“I didn’t know what else was in the world. I had never even seen paper until I was rescued four years ago, and it was then I first went to school. Now, I want to be able to read and write. I want to be a teacher when I grow up.”
These were 11-year old, Devli Kumari's words when she spoke at the United Nation's event to launch the ‘Education for All’ campaign during the General Assembly session.
Devli spoke of her life and experience as a child laborer in India. The event was attended by UK Prime Minister Gordon Brown, Her Majesty Queen Rania of Jordan, UNICEF Executive Director Ann M. Veneman, pop stars Bono and Bob Geldof, and other dignitaries.
She is a step closer to realzing her dream to be a teacher. As she spoke, a group of government and private-sector partners were making a pledge of $4.5 billion to help educate some 15 million children worldwide over the next three years. The partners are participants in, ‘Education for All: Class of 2015’, the campaign launched during the event. The pledge came from corporations such as Intel, Microsoft and Cisco, civic and sports associations such as FIFA, charities, faith groups and the Governments of Australia, France, Norway, Spain, Saudi Arabia, the European Union and the United Kingdom.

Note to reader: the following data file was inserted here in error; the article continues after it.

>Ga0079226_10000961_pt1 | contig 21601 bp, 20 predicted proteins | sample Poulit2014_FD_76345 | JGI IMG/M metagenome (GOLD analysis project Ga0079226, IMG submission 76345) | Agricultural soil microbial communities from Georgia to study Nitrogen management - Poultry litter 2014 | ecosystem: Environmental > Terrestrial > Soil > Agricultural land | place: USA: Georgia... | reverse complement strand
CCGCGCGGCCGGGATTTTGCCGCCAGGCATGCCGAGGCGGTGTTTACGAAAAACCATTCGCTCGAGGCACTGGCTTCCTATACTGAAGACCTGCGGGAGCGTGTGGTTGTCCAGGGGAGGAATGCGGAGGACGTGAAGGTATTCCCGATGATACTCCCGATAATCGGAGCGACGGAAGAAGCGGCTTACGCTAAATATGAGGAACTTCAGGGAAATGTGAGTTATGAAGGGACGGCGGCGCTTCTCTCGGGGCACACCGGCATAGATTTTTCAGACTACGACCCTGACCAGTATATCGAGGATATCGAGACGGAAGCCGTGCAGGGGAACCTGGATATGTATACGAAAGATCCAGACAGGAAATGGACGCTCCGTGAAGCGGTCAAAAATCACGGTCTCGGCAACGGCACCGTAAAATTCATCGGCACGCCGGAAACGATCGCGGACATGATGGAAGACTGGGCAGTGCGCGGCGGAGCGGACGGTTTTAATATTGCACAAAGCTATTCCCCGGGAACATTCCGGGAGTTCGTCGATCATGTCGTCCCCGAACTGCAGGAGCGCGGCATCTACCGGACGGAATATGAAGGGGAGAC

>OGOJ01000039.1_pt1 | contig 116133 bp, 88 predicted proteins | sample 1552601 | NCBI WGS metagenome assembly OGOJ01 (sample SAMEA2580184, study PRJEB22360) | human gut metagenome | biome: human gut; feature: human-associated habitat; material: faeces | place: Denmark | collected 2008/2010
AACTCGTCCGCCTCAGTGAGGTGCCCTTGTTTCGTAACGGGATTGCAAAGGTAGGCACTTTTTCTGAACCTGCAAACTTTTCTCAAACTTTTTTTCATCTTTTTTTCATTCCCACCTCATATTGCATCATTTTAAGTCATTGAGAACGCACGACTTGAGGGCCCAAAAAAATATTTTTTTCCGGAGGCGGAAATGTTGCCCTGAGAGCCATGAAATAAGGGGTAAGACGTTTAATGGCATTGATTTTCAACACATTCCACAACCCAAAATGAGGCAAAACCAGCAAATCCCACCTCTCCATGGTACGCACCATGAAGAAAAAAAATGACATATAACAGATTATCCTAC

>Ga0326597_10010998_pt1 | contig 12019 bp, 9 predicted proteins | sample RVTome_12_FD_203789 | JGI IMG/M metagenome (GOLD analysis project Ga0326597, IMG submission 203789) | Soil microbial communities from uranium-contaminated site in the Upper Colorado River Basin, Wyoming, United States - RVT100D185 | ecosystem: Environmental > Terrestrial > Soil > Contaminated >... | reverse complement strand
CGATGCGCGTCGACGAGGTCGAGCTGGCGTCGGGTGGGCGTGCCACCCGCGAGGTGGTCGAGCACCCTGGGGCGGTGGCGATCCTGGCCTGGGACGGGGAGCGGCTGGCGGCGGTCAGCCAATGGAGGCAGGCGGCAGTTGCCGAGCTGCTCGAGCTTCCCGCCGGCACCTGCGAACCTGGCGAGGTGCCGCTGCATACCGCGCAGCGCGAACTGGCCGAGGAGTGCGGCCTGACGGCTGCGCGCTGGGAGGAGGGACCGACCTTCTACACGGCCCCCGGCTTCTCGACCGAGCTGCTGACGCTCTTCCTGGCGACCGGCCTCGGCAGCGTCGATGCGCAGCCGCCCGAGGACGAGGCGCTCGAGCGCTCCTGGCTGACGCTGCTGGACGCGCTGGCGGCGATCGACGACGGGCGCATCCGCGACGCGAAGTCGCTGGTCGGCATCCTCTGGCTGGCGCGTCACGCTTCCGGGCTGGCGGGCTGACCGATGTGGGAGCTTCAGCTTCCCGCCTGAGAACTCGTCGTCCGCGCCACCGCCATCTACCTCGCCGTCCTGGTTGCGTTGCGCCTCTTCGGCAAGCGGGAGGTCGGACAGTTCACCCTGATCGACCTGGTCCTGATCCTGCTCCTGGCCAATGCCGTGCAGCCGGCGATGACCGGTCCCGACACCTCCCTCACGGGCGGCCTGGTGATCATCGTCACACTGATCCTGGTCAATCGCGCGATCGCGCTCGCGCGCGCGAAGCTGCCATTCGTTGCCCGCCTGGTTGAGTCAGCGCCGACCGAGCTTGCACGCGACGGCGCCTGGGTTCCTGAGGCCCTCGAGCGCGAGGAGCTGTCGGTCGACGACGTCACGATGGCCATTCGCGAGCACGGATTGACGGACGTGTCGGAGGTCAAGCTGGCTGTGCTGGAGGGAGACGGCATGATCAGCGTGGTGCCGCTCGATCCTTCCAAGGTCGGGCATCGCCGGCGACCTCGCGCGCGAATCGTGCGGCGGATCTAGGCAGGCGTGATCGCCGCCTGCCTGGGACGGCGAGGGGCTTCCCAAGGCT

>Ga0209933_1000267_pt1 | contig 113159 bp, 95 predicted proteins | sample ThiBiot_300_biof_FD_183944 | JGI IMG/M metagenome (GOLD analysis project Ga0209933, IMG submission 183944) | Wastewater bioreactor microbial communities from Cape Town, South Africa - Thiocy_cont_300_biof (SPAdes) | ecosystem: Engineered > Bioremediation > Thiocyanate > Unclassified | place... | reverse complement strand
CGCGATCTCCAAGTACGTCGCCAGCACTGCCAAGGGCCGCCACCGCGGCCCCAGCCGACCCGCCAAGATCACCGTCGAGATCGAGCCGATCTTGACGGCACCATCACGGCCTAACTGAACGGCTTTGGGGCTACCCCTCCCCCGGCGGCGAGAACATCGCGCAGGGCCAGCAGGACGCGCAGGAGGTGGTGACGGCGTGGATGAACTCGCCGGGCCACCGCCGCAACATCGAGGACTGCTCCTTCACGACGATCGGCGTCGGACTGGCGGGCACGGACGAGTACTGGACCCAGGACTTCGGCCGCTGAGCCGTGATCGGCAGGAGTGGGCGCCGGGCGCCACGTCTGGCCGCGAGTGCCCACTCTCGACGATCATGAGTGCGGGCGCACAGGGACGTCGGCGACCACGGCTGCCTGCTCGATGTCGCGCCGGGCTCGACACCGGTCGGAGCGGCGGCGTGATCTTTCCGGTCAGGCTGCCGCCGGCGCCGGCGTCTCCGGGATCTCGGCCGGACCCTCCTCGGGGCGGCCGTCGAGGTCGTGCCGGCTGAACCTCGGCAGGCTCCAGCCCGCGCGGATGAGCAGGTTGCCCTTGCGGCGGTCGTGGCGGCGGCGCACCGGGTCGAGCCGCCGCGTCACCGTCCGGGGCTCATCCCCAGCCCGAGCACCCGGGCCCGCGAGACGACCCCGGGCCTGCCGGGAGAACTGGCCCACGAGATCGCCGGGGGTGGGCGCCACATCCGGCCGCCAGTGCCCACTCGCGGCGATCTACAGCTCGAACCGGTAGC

After the UN Millennium Summit in 2000, where world leaders pledged to ensure universal primary education by 2015, it still has not met its goal. UNICEF’s programmes focus on ensuring the right to quality education for all girls and boys, eliminating gender disparities in education, restoring learning in emergency situations and helping to rebuild education systems in post-crisis transition countries.
As Queen Rania of Jordan put it, “Schools don’t just build lives, they save lives. It is a test we cannot afford to fail.”